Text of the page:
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Benjamin Robert Haydon, Assassination of L. S. Dentatus

Assassination of L. S. Dentatus, 1821

After Benjamin Robert Haydon (1786 - 1846)

RA Collection: Art

This scale and virtuosity of this exceptionally large wood-engraving for the period matches the ambition of the painting it reproduces. As such it was probably intended to demonstrate that although Harvey had abandoned his ambitions as a painter, the lessons he had learnt at Haydon's feet would enable him to raise the status of the humble wood-engraving to that traditionally reserved for line-engraving, some of the techniques of which he consciously applied here, particularly in the use of cross-hatched swelling lines to express the swirling motion of Dentatus's tunic.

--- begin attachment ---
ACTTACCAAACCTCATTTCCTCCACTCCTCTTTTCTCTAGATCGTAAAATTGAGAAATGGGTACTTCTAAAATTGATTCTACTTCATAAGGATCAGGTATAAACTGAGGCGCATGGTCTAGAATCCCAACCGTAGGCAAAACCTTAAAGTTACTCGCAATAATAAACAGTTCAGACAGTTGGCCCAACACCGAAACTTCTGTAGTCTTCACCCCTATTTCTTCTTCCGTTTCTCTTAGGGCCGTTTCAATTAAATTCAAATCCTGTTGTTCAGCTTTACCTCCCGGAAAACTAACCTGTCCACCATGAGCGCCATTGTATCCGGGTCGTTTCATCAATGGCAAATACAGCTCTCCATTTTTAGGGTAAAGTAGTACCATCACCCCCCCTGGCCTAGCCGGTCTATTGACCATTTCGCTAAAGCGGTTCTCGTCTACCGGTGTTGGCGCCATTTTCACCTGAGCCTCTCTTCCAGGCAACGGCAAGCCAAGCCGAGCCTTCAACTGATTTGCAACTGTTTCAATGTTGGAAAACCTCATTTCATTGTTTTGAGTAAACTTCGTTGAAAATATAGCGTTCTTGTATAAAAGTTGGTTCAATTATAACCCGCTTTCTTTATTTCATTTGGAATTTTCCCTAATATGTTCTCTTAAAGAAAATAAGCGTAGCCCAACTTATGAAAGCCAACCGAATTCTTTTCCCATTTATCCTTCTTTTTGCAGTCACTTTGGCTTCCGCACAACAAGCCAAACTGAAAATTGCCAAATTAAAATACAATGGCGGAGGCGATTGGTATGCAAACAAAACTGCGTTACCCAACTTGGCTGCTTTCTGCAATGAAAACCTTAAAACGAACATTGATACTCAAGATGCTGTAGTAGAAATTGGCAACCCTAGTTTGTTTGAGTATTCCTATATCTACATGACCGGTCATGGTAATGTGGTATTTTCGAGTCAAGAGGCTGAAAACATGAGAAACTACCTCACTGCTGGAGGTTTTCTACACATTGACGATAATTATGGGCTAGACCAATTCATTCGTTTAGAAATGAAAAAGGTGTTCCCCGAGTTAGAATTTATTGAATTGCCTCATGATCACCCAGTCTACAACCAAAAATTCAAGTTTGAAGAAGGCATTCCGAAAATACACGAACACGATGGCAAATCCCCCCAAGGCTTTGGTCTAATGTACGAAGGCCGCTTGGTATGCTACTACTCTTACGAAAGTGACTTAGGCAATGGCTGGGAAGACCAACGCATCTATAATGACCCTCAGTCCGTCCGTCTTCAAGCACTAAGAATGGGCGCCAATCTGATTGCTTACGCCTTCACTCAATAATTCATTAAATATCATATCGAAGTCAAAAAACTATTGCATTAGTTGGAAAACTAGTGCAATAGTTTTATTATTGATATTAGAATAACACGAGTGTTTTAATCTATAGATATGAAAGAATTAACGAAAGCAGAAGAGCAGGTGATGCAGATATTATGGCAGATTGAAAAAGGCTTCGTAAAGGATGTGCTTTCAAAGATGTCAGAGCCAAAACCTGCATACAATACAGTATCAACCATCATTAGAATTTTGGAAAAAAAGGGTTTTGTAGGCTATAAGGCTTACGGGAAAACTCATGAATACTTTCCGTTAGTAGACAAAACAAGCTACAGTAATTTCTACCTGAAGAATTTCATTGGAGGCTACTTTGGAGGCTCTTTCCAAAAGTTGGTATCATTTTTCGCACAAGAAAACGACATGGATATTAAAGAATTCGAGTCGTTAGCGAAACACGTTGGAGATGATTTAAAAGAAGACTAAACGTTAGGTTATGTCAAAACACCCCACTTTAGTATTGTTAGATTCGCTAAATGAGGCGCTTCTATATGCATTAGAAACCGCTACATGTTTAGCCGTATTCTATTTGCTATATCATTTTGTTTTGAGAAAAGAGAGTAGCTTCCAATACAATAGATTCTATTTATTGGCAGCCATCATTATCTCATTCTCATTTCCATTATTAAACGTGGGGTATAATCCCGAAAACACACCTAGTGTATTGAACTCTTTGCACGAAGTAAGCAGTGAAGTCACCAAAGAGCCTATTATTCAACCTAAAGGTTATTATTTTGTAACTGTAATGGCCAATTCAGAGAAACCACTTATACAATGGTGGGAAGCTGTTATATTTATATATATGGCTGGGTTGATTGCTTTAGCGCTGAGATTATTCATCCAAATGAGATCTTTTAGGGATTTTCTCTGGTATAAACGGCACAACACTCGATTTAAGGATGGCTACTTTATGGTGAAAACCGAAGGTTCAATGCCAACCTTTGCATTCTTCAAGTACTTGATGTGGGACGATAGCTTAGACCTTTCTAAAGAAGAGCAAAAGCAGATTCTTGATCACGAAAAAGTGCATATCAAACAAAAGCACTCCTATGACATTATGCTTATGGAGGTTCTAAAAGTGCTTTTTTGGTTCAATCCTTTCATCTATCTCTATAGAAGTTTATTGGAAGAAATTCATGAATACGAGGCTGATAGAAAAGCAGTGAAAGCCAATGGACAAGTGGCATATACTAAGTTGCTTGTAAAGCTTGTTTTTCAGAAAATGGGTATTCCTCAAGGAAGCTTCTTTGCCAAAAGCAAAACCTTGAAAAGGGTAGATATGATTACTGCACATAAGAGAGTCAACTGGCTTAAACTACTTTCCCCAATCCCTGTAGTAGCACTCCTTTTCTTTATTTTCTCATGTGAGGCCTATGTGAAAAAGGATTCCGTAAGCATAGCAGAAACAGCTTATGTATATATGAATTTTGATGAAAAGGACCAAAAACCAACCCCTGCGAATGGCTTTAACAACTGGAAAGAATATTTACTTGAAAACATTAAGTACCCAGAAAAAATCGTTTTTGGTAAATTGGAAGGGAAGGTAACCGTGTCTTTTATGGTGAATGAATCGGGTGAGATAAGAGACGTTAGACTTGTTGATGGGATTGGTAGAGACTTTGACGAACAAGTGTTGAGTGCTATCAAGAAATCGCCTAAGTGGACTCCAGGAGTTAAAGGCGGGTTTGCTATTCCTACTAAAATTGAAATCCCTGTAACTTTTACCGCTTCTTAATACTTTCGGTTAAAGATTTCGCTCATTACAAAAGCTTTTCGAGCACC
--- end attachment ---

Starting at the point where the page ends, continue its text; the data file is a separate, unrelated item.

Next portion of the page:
Commissioned by the Earl of Musgrave in 1806 and exhibited with fateful consequences at the Royal Academy in 1809 (cat. no. 259), Haydon's hugely ambitious painting was described in the RA exhibition catalogue as showing 'The celebrated old Roman Tribune, Dentatus, making his last desperate effort against his own soldiers, who attacked and murdered him in a narrow pass - Vide Hooke's Roman History'. In Haydon's mind the Academy's decision to hang his picture among less prestigious works in the Anti-Room rather than give it its proper due in the Great Room, was an act of treachery fully on a par with that suffered by the subject of his painting.

Object details

Assassination of L. S. Dentatus
After Benjamin Robert Haydon (1786 - 1846)
Engraved by
William Harvey (1796 - 1866)
Printed by
John Johnson (1777 - 1848)
Published by
William Harvey (1796 - 1866)
Object type
Place of Publication
Wood-engraving on seven-piece block

375 mm x 289 mm

Royal Academy of Arts
Object number
Bequeathed by Gilbert Bakewell Stretton 1949
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